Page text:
I-485 Adjustment of
The Form that Must be Filed in Order
to Obtain a Green Card
to Obtain a Green Card
I-485 Adjustment of StatusThe I-485 application is the USCIS form that must be filed in order to obtain a green card. The I-485 form can be filed either after an immigrant visa is approved, or in some cases, concurrently with the immigrant visa.
The term “green card” is a common way of referring to Lawful Permanent Resident status in the United States. This status will permit you to stay in the U.S., work for any employer without the need for visa sponsorship, and allow you to sponsor U.S. spouses and minor children.
The two most common paths to obtain a green card are:
- FAMILY-BASED PETITIONS – These petitions are based on a qualifying family relationship with a United States Citizen or a Lawful Permanent Resident. Qualifying family relationships can be spouses, children, parents or siblings.
- EMPLOYMENT-BASED PETITIONS – These petitions are filed on your behalf by your employer who will sponsor you to become a Lawful Permanent Resident.
Filing for adjustment of status can be very simple or very complex, as a multitude of issues must be taken into account in determining whether someone qualifies. For example, most people who crossed the border without a visa and entered without inspection are ineligible to apply for a green card in the U.S. Moreover, if the applicant has a criminal history, history of removal or deportation proceedings, has overstayed a visa, or has been out of valid immigration status, their adjustment of status application could be denied.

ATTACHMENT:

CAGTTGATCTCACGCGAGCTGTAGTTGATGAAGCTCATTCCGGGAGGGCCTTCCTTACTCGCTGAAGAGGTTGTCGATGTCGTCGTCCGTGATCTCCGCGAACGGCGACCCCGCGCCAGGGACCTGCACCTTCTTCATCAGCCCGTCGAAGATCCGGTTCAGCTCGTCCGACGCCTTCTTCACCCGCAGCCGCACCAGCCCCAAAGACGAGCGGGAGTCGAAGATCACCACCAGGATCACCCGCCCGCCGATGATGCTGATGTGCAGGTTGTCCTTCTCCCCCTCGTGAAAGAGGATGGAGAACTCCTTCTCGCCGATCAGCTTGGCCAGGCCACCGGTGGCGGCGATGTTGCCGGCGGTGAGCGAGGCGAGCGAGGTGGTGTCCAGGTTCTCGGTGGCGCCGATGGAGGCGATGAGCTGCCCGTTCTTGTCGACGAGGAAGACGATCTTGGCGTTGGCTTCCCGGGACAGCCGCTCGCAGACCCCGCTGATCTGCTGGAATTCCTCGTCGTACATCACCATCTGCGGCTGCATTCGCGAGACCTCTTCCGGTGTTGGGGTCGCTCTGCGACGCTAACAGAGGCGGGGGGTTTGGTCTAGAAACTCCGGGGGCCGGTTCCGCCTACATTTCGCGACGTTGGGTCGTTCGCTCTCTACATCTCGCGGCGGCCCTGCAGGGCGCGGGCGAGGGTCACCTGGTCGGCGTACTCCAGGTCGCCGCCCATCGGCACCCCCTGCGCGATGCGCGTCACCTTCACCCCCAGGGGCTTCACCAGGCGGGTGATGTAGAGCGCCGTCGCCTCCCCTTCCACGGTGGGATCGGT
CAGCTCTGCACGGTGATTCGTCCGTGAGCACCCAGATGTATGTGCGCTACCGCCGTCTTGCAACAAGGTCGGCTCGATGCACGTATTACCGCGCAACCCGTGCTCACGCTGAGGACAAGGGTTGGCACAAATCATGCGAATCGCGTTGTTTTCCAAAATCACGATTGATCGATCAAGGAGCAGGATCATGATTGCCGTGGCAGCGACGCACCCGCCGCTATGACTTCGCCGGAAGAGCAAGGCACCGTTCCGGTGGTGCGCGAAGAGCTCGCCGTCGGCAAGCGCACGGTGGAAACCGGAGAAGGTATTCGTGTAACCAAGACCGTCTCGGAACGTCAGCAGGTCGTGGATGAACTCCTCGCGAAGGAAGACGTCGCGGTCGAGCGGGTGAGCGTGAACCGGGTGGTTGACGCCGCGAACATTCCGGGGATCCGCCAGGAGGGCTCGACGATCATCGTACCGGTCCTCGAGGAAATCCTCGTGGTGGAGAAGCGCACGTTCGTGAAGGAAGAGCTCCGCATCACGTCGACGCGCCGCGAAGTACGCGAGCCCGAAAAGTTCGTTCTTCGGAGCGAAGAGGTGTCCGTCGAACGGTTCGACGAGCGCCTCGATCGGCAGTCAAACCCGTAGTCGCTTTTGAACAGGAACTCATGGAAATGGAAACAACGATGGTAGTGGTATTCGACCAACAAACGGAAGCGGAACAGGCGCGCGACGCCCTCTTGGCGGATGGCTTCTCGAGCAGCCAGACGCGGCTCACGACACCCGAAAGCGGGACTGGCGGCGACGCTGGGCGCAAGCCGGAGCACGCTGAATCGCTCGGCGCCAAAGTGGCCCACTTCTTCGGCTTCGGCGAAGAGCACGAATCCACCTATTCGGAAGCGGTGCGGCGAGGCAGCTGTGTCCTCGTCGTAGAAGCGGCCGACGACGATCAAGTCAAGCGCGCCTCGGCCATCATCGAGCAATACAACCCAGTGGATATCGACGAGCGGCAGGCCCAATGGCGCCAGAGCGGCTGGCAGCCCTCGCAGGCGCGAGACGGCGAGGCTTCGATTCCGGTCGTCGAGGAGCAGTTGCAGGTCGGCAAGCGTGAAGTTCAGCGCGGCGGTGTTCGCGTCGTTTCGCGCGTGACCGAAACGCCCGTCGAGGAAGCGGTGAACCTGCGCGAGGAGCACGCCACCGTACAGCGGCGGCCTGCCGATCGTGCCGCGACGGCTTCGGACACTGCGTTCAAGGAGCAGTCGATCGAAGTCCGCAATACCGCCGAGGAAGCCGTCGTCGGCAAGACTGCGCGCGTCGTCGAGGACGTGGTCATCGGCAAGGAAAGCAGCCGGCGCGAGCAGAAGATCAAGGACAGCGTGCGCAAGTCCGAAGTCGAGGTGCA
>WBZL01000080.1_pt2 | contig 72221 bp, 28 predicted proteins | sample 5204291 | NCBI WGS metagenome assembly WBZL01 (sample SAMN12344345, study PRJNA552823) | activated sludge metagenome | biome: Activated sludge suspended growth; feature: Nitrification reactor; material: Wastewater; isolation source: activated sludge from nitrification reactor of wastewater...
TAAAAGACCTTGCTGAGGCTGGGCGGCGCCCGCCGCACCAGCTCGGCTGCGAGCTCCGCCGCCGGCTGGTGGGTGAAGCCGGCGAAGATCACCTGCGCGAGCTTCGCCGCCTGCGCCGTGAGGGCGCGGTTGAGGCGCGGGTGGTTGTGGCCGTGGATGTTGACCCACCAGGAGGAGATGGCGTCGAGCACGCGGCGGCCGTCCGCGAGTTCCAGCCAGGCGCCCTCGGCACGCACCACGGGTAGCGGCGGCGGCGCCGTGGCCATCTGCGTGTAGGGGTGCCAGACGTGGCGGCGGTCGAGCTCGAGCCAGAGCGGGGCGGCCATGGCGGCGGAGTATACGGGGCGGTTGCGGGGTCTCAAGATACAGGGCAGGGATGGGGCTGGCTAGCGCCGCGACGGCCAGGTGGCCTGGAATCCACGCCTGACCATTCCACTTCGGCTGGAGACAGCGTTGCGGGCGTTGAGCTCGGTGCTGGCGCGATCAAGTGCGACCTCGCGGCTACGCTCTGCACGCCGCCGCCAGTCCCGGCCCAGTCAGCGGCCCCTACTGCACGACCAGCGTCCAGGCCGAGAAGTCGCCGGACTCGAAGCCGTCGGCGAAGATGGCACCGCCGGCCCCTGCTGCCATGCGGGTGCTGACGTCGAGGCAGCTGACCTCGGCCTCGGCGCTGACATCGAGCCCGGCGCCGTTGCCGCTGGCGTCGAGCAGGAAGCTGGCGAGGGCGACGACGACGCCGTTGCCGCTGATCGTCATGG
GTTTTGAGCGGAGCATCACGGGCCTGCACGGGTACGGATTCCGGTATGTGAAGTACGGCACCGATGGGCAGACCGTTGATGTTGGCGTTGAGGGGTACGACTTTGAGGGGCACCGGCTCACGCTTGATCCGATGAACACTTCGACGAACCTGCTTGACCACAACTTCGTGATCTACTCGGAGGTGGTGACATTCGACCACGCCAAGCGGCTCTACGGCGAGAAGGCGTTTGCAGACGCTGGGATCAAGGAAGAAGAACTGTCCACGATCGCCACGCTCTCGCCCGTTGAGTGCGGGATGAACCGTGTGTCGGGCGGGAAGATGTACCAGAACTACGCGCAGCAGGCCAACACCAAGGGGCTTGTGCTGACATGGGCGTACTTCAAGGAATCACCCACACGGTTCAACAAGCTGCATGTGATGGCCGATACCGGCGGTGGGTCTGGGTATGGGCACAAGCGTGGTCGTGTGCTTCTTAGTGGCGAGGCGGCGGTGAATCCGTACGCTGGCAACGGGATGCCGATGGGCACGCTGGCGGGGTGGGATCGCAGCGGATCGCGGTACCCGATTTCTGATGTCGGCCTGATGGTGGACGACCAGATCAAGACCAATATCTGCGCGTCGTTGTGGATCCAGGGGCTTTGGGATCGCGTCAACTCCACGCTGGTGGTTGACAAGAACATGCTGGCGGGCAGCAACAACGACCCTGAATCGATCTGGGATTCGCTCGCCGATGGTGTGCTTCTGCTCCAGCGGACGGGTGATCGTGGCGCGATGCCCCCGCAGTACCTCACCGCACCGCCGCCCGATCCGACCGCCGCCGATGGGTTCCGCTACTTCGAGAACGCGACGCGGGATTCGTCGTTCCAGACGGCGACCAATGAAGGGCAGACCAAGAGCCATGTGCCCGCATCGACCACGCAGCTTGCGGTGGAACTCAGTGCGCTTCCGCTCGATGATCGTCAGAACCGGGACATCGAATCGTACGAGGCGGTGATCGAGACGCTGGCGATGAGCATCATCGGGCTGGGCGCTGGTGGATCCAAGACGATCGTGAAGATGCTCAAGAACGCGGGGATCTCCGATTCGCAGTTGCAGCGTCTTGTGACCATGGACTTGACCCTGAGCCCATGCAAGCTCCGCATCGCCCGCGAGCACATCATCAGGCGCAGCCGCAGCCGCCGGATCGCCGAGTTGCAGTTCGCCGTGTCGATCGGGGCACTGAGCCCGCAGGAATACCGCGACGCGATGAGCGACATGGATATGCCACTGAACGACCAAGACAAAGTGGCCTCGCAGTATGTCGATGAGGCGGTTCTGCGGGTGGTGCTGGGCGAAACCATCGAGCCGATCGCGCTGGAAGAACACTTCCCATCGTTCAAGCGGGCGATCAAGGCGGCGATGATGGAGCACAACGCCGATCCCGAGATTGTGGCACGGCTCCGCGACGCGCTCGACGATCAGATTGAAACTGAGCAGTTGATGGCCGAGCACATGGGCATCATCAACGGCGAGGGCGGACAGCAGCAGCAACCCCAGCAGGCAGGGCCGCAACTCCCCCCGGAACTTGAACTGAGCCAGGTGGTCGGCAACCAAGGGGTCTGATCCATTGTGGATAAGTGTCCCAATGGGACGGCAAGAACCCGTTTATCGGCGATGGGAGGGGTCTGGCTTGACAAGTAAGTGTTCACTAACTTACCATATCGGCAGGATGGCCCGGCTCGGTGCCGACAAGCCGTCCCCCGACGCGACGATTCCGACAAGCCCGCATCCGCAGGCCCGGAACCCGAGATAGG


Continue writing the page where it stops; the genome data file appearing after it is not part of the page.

It is extremely important that your case is analyzed by an experienced attorney to ensure that you are eligible to apply for a green card and to review all the issues in your case that may arise in the adjudication of your application. If an application is filed and you are deemed ineligible or inadmissible resulting in a denial, you may be put into removal proceedings, i.e., deportation. If you are put into removal proceedings, it can be much more difficult, and in some cases impossible, to obtain a green card.
There are various categories of adjustment of status, depending on the underlying basis of eligibility. For those individuals whose visa number is immediately available – for instance, certain employment-based immigrant or immediate relatives of a U.S. citizen – an adjustment of status application can be filed at the same time as the underlying immigrant petition (Form I-130 or I-485).